I have visited Lodges where the age of all members falls in the range of 60-80. These Lodges have told me that they have difficulty bringing in new members younger than 60. Has Odd Fellowship in the 21st Century devolved to being a fraternal order of grandfathers and grandmothers? Have we become a stodgy anachronism? A throwback to the generation of radios, land-line phones, and typewriters? If the answer to these questions is “yes”, then we are surely on our last legs as a fraternity. However, I believe that the answer to these questions is “no” or should be “no” and I have proof.
Odd Fellows Lodges are quite able to attract members from many generations. The proof is my own Lodge in Davis, California. We have been doing so for the last decade. For example, my Lodge currently has 23 applicants who have applied for membership in the following age range: 1 of them in the 80’s, 4 of them in their 70’s, 4 in their 60’s, 5 in their 50’s, 1 in the 40’s, 2 in their 30’s, 3 in their 20’s, and 3 who are in the 16-19 age bracket. Why is my Lodge able to attract applicants from a wide range of ages (and generations), while other Lodges only attract applicants in the upper echelons of age (and the oldest generation)?
The explanation is both simple and complex.
People join Lodges, clubs and organizations for one of two major reasons: (1) It offers them a social environment where they can do things that they enjoy with people whom they enjoy; and/or (2) It offers them an opportunity to do good works for others in the local or greater community. That’s it. That’s the simple part.
Now, here’s the complex part. If your Lodge does not offer a convivial social environment that new members will enjoy, or offers no opportunity to do good works for others – your Lodge offers NOTHING to potential applicants. If your Lodge Hall is shabby, dirty, dingy, smelly or dark – forget about attracting new blood. If most of what your Lodge does at a meeting is read from the ritual book, the applicants can do that in church. If all your Lodge members do is sit at a meeting and discuss the leaky toilet, or how Joe’s leg is healing after his fall, or should the Lodge give a donation of $75 to a Little League team – your Lodge is generally boring. If the members of the Lodge bicker with each other, or criticize ideas offered by new members, or talk about members behind their backs – then your Lodge has a toxic atmosphere that will not be of any interest to your applicants. If your Lodge does nothing to help folks in need in your community – then, in particular, younger folks will look elsewhere, perhaps a local service club, to feel that they have accomplished something to improve society.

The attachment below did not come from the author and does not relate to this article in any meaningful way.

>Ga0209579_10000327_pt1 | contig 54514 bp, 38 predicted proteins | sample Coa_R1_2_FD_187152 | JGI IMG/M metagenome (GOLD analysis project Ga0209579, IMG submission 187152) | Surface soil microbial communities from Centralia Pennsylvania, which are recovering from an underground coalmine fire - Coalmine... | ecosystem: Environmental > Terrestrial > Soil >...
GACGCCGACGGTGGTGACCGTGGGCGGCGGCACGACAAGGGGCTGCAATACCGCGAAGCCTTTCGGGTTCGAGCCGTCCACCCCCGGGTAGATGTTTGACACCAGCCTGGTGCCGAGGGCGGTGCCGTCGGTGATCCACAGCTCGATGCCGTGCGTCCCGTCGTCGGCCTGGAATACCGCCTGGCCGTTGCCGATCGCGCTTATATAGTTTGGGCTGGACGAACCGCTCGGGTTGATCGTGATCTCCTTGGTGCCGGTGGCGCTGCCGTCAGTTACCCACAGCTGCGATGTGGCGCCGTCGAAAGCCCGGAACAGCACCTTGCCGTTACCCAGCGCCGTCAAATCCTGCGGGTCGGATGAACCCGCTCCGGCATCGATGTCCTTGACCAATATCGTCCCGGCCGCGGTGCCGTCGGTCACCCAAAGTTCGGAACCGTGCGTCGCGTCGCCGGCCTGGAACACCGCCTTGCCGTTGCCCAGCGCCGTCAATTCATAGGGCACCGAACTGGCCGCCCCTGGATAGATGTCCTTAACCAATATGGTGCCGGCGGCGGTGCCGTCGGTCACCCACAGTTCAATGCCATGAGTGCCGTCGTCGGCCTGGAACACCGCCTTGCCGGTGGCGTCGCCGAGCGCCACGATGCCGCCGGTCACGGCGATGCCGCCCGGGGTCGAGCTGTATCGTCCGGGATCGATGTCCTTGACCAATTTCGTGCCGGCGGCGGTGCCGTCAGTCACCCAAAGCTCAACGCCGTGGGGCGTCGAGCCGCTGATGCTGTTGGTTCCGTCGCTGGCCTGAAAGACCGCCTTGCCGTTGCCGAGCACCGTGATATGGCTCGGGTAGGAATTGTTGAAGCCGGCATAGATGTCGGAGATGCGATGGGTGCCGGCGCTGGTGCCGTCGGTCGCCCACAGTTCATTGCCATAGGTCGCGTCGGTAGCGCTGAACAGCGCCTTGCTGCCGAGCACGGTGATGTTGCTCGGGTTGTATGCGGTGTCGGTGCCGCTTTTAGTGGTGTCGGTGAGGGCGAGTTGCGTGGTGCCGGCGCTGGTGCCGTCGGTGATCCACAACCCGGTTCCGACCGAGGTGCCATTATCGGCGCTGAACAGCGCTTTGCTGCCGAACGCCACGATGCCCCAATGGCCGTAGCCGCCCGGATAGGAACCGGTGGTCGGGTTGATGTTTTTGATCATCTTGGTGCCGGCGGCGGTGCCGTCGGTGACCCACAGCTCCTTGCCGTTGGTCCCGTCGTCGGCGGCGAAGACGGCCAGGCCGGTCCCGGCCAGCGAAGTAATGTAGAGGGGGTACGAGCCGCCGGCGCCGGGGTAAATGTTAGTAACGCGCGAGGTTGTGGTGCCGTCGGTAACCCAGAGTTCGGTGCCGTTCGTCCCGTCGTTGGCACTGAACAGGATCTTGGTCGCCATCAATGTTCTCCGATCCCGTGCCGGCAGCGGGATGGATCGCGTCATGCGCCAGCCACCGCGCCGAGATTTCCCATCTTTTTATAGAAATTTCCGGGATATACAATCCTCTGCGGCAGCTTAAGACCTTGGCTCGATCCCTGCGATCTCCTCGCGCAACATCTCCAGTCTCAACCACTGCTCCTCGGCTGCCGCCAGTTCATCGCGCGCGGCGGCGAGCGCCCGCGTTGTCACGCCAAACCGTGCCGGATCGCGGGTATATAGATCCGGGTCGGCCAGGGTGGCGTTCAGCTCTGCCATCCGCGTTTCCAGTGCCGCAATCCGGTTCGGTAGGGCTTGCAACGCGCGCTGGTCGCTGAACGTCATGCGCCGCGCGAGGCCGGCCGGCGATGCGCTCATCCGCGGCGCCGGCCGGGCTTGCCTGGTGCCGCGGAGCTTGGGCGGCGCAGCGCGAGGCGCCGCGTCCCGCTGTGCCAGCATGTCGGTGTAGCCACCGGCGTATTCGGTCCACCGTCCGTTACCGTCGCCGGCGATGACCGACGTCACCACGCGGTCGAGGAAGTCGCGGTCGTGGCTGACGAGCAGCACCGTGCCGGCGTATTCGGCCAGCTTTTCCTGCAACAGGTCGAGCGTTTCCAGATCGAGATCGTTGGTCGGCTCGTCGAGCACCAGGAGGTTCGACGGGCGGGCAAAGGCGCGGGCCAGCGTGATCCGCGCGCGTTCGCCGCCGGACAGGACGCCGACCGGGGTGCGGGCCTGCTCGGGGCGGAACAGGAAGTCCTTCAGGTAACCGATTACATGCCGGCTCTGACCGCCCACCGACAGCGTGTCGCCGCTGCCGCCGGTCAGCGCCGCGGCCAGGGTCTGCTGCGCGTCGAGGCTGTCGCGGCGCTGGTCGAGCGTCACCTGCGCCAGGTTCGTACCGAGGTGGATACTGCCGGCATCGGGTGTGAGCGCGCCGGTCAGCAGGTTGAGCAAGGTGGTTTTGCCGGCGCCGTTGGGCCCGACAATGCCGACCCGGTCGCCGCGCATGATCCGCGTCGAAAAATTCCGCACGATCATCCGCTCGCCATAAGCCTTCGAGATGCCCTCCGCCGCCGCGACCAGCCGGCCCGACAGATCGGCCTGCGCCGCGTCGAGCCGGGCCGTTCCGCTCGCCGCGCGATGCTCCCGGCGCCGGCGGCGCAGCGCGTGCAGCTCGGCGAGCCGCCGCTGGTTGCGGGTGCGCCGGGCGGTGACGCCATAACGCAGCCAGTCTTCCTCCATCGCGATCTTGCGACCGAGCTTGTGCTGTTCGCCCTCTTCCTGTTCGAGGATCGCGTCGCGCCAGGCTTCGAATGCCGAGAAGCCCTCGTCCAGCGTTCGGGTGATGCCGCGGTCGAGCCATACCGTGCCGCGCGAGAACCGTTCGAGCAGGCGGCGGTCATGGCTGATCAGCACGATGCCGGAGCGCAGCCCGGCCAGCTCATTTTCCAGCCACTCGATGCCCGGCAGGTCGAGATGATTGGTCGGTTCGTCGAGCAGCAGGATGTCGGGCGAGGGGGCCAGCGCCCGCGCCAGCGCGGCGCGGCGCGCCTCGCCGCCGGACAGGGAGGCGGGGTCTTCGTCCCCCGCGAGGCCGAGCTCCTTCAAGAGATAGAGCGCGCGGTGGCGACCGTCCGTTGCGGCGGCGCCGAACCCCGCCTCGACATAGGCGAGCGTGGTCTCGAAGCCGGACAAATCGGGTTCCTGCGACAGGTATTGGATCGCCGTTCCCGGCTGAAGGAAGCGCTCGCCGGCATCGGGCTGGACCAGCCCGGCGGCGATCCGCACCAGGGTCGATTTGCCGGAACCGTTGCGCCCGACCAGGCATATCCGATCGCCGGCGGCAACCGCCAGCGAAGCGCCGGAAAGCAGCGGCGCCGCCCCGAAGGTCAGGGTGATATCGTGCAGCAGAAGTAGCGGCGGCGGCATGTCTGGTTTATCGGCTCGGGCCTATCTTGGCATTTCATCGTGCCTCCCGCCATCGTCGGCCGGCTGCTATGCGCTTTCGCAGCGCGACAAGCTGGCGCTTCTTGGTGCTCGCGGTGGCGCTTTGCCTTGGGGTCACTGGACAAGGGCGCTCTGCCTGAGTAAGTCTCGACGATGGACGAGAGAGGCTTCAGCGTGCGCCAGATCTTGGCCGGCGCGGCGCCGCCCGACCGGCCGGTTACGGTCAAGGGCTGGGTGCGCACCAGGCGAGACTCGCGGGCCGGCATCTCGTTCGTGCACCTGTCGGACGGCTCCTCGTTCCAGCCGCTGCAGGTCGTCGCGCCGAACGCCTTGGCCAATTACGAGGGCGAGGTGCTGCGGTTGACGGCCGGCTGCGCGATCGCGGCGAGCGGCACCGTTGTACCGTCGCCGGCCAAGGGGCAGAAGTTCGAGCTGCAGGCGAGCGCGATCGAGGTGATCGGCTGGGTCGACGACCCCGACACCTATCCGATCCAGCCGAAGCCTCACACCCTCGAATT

How does my Lodge – Davis #169 – attract applicants from every generation, including teens? Here comes the simple part, again. My Lodge listens to the members, and the potential new members, and creates committees to address their desires. Many of the committees are social committees where members can just have fun, be it bowling, or hiking, or music, or tasting wine, or smoking cigars, or storytelling, or dinner – or your name it! Just as many of the committees address needs in the community, be it homelessness, frail elderly, hunger, environmental cleanup – the list can be endless!
The old-timers who resist change can pooh-pooh this all day and night. But it works. And it will save this Order.
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